Posts Tagged With: Food

“Spring Sky,” Mongolia

7:00 am, May 9

7:00 am, May 9

“Spring Sky” is a Mongolian expression for changeable weather and also to describe a person whose moods change often. It’s May, and yes, we’ve seen a full range of weather in just the last few days. The picture above was taken early in the morning; by 9:00 am the snow had become rain, and it rained all day.

Then yesterday, it turned into another version of spring, the warm, sunny version:

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And look what I found at the market! Asparagus!

IMG_1108 There on the near left, gleaming spring-ly, is my first successful batch of homemade mayonnaise in many years. I made aioli eight or so years ago for a family gathering of the in-laws and used half the amount of garlic specified in the recipe. No matter — it was still too garlicky and sadly unpopular on the buffet table. And even though they’re among the nicest people I know, someone at that party cursed me, like the uninvited godmother in the fairy tale, because… from that day forward, my mayonnaise ALWAYS broke.

Until yesterday.

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Lost in the Mongolian Grocery Store

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Huh?

We’ve spent A LOT of time as new expats exploring the grocery stores of Ulaanbaatar. For me, food shopping is one of the most interesting ways to learn about a new culture. What do people eat and how do they get it? More immediately, what will we eat besides Mongolian food? And where do we find it?

The good news is a lot more vegetables & fruits than I’d expected. IMG_0631Even durian, once! Relatively few vegetables are grown in Mongolia, so what’s here is mostly from China and easily-transported. IMG_0796Leafy greens, such as lettuce, aren’t so good, but there are plenty of root vegetables, as well as tomatoes and cucumbers. Root vegetables are sold unwashed, and sometimes it’s hard to tell the difference between, say, beets and turnips in bins. At left is what we brought home one day — see those nice chilies and the ginger?

Meat is sold both in the butcher sections of larger stores and pre-packaged frozen. There are lots of options: cut pieces, pre-ground meats, sausages, and dumplings. IMG_0817(As far as I can tell from the dumpling packages, they’re all stuffed with mutton. Whatever differences there are between red, blue and green labels, it’s not the filling.) Frozen fish also is available. Though I miss eating fish more often, it doesn’t look that good so we rarely buy it.

Dairy is the other staple of the Mongolian diet. The trick is to figure out what, exactly, is inside the package — early on I bought sweetened yogurt instead of cream. Milk comes in different versions: UHT (Ultra High Temperature, meaning no refrigeration is needed) packs, “regular” and reconstituted from powder, with fat levels of 4% or 3.2%. I don’t care about the fat content but I do NOT prefer powdered milk. Other packages…are they butter? Cheese? Flavored yogurt? Some other thing? And there’s ahruul, the dried yogurt described by To Mongolia with Love:

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Ahruul is everywhere!

It’s been surprisingly hard to find fresh herbs, which I miss a lot. IMG_0814Cilantro is the only one that’s relatively common and cheap. I’ve substituted celery leaves for parsley and bought mint when we’ve found it, but mostly it’s dried herbs in envelopes. And again, it’s a matter of figuring out the labels in Mongolian. (Time to start growing our own.)

A few other interesting things:

  • Every store, no matter how small, has a very large candy section, full of chocolates, wrapped hard candies, gift boxes, kids’ treats, you name it.
  • Mongolian food traditionally is not very seasoned. The default seasonings and condiments seem to be Eastern European: pickles everywhere, jars and cans of beets, sauerkraut, and preserved meats. There is lots of oil and what I finally identified as mayonnaise, but very little vinegar — salad is far more likely dressed with mayonnaise than vinaigrette.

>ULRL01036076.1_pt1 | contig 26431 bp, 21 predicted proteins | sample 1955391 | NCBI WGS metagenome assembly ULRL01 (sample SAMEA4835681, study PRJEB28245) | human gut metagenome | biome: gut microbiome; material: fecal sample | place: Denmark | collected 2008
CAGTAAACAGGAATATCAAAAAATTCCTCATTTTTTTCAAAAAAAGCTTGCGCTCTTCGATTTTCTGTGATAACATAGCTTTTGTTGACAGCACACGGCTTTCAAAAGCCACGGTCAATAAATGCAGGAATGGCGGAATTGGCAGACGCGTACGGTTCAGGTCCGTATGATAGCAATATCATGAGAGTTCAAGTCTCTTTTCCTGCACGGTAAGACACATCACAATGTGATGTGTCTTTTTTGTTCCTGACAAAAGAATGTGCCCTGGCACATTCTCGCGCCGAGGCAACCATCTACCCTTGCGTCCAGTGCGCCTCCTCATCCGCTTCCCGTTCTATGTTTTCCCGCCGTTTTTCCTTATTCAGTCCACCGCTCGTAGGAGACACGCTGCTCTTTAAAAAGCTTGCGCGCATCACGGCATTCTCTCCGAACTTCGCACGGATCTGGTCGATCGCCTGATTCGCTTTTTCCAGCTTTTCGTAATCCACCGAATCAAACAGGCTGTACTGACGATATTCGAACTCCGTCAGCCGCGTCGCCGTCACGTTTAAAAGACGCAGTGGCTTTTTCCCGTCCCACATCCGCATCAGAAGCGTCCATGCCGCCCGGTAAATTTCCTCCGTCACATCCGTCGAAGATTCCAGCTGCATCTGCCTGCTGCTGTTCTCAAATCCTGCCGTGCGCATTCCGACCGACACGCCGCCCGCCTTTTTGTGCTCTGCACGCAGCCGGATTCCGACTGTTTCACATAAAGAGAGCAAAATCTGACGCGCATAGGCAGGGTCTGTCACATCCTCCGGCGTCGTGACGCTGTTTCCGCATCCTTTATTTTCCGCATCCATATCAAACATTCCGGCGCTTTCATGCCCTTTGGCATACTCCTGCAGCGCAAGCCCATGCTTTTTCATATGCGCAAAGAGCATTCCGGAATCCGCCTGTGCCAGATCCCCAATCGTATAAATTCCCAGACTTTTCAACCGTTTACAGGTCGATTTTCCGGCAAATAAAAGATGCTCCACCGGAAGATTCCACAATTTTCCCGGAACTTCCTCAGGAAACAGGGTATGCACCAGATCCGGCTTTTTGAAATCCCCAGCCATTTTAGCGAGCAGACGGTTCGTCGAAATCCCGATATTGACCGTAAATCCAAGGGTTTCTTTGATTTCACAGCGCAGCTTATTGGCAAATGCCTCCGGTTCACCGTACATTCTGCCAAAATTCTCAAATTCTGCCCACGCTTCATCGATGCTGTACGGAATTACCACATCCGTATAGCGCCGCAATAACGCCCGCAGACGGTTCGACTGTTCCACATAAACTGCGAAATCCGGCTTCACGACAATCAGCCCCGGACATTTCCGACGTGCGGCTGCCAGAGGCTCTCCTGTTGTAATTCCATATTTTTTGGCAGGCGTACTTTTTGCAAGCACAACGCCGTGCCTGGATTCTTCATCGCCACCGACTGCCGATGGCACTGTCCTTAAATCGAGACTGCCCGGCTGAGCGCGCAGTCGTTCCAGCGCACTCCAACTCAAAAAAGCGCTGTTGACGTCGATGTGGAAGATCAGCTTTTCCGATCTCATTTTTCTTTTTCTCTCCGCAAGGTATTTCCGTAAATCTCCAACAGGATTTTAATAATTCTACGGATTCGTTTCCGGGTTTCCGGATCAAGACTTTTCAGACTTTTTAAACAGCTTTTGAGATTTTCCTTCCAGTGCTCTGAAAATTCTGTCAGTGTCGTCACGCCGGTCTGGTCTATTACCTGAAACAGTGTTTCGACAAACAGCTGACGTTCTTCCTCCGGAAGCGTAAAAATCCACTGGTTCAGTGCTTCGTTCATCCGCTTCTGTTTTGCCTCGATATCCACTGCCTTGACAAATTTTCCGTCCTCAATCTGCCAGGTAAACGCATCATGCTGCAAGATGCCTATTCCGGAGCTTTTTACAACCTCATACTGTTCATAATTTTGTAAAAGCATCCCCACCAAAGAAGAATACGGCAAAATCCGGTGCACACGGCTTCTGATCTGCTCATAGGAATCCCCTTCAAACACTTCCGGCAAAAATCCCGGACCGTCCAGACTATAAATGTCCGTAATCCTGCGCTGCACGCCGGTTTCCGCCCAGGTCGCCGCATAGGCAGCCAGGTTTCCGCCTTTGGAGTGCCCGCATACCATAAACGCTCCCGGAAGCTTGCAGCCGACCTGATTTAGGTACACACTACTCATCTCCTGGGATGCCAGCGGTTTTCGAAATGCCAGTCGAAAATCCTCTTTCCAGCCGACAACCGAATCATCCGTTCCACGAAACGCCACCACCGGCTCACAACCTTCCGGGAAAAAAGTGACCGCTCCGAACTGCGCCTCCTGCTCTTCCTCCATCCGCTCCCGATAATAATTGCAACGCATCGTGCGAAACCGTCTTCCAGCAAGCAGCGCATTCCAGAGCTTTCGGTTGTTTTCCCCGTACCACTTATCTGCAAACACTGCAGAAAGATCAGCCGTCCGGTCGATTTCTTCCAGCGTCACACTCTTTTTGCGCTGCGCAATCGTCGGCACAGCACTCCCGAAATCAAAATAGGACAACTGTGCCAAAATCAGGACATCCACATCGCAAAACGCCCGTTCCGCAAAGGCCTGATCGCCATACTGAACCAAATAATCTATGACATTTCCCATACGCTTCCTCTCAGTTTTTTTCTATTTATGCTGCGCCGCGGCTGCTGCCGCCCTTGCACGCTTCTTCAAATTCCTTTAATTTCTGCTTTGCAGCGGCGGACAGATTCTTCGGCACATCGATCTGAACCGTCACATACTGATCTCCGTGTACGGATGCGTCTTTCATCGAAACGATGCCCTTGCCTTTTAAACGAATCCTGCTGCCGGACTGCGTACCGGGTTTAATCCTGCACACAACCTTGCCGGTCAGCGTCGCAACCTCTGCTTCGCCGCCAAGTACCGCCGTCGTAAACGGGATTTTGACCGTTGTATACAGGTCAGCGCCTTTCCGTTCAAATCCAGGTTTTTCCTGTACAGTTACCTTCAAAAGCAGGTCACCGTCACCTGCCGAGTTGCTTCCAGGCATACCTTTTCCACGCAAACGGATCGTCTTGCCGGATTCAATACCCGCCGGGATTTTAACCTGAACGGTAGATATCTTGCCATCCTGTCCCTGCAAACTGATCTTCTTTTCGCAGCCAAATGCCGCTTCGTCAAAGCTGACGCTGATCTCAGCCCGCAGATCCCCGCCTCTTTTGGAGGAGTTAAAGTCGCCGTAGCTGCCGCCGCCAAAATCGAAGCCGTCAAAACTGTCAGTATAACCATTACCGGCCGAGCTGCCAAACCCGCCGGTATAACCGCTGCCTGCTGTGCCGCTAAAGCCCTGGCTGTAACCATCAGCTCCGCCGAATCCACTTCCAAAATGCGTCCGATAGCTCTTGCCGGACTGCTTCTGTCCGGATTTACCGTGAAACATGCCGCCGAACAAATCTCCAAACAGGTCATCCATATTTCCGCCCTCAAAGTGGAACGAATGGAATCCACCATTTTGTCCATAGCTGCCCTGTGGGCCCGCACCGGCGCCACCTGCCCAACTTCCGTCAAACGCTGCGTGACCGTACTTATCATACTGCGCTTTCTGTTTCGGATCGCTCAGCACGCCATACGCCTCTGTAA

• Korean ingredients also seem very popular, including a wide range of sauces, seasoning mixes, misos, instant noodles, and kim chee.
  • Besides the big supermarkets, there are lots of little neighborhood markets that sell the basics: milk, bread, toilet paper, candy, cigarettes, and, because this is Mongolia, there’s also often a freezer case with big chunks of meat in it.

One of my favorite places is the big indoor market where individual vendors sell meat, produce, dairy and pantry items. This is where we find the widest range of produce and the freshest, sawed-off-the-haunch meat, but what’s fascinating are the little stalls of random packaged things. I’m not sure what the import process is for, say, US cake mixes or jars of peppercorns, but these vendors have just different enough stock that I wonder if a lot of it is hand-carried in from other countries. I went looking for horseradish several times with no luck. Pretty much all the stands looked as if they *might* have it, because they had mustard and paprika and ketchup, but no one did. Then, one day, someone had it. It’s like that.

Another category is the American stores that sellIMG_0800 US brands in big quantities, like a Costco, but in small spaces. Again, it’s hard to predict what you’ll find in one of these, but it’s stuff like paper towels, cereal, baby things, and huge institutional (hospitals, dormitories, prisons) food service-size jars of, say, peanut butter. Mongolian people shop there to be sure they’re getting authentic products. I was in a taxi with a colleague and the driver asked her where a nearby American store was, because his wife wanted to buy real US candy for a holiday party. Snickers are at every checkout counter, and it hadn’t occurred to me that they’d be counterfeit, but who knows?

IMG_0818Finally, what about that other household stuff? Some of it is easy to recognise, and the local labelling is kind of adorable, like this toilet paper at left. But some things are completely incomprehensible. IMG_0957We bought this bag of whatever back in October, hoping it was laundry detergent but not sure. Laundry detergent? Fabric softener? Dishwashing liquid? Bird shampoo? We tried looking online, then emailed a photo to a Korean-speaking friend in the US. The label turned out to be too euphemistic for her non-resident Korean language skills — the label and product name, “Gentle Pigeon” or some such, didn’t actually explain what it does, so our friend had to forward the photo to a cousin in Korea for further explanation. Turns out to be a very popular, heavily advertised … laundry detergent.